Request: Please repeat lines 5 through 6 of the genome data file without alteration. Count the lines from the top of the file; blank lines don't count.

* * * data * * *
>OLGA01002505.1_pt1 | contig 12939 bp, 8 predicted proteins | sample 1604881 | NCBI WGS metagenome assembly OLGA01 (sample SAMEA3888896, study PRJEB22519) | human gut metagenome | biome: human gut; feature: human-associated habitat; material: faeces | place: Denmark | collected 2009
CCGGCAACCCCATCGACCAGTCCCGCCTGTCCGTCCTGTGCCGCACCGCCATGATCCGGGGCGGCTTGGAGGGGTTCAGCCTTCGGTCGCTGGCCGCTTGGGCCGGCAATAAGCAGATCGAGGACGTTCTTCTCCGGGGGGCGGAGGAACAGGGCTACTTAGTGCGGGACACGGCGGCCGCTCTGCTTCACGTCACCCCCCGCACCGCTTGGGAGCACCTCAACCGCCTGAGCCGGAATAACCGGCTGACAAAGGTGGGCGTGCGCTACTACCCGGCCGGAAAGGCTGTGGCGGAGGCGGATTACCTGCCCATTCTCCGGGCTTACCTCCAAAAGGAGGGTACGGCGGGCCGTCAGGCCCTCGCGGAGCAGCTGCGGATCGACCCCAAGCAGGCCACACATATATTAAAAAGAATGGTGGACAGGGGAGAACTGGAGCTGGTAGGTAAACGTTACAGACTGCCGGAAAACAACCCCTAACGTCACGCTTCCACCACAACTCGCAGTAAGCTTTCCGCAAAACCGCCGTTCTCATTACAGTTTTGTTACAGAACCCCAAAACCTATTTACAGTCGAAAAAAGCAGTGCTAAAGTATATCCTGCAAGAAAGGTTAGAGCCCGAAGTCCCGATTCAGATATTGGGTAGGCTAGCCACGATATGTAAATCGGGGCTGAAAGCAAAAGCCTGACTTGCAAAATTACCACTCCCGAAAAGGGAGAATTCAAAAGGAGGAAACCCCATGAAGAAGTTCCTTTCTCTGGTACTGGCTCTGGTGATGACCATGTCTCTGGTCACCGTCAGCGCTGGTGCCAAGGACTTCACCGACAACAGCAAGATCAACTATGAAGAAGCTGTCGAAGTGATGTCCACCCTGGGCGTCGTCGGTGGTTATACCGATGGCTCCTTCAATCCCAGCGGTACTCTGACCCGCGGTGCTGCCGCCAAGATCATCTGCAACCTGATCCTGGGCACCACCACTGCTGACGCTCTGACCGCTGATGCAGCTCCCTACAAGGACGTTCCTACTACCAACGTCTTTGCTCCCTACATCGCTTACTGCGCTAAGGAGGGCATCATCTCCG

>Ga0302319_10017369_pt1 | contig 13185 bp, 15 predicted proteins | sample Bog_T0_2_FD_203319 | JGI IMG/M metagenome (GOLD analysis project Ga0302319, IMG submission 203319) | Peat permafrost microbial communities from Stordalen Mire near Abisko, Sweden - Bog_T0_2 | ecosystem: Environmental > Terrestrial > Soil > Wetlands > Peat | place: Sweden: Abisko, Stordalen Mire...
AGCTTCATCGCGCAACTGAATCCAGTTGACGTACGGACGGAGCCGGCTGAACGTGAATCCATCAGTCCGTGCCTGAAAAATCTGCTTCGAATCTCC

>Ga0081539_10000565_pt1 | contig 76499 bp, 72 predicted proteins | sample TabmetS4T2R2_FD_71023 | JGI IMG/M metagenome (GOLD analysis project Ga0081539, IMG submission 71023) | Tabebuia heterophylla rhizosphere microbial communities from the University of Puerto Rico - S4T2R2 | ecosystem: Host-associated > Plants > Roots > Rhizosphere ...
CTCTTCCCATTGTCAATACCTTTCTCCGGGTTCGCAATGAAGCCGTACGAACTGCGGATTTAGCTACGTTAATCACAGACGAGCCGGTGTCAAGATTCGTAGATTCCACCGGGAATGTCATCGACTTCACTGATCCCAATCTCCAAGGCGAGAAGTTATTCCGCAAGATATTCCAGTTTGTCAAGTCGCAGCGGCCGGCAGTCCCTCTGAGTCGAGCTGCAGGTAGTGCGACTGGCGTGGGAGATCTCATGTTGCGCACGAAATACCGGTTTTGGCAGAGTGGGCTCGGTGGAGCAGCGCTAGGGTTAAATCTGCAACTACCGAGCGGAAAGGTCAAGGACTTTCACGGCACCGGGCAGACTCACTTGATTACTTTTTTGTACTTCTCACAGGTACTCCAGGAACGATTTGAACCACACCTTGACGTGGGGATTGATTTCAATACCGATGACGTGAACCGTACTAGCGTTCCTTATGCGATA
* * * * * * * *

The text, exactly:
>Ga0081539_10000565_pt1 | contig 76499 bp, 72 predicted proteins | sample TabmetS4T2R2_FD_71023 | JGI IMG/M metagenome (GOLD analysis project Ga0081539, IMG submission 71023) | Tabebuia heterophylla rhizosphere microbial communities from the University of Puerto Rico - S4T2R2 | ecosystem: Host-associated > Plants > Roots > Rhizosphere ...
CTCTTCCCATTGTCAATACCTTTCTCCGGGTTCGCAATGAAGCCGTACGAACTGCGGATTTAGCTACGTTAATCACAGACGAGCCGGTGTCAAGATTCGTAGATTCCACCGGGAATGTCATCGACTTCACTGATCCCAATCTCCAAGGCGAGAAGTTATTCCGCAAGATATTCCAGTTTGTCAAGTCGCAGCGGCCGGCAGTCCCTCTGAGTCGAGCTGCAGGTAGTGCGACTGGCGTGGGAGATCTCATGTTGCGCACGAAATACCGGTTTTGGCAGAGTGGGCTCGGTGGAGCAGCGCTAGGGTTAAATCTGCAACTACCGAGCGGAAAGGTCAAGGACTTTCACGGCACCGGGCAGACTCACTTGATTACTTTTTTGTACTTCTCACAGGTACTCCAGGAACGATTTGAACCACACCTTGACGTGGGGATTGATTTCAATACCGATGACGTGAACCGTACTAGCGTTCCTTATGCGATA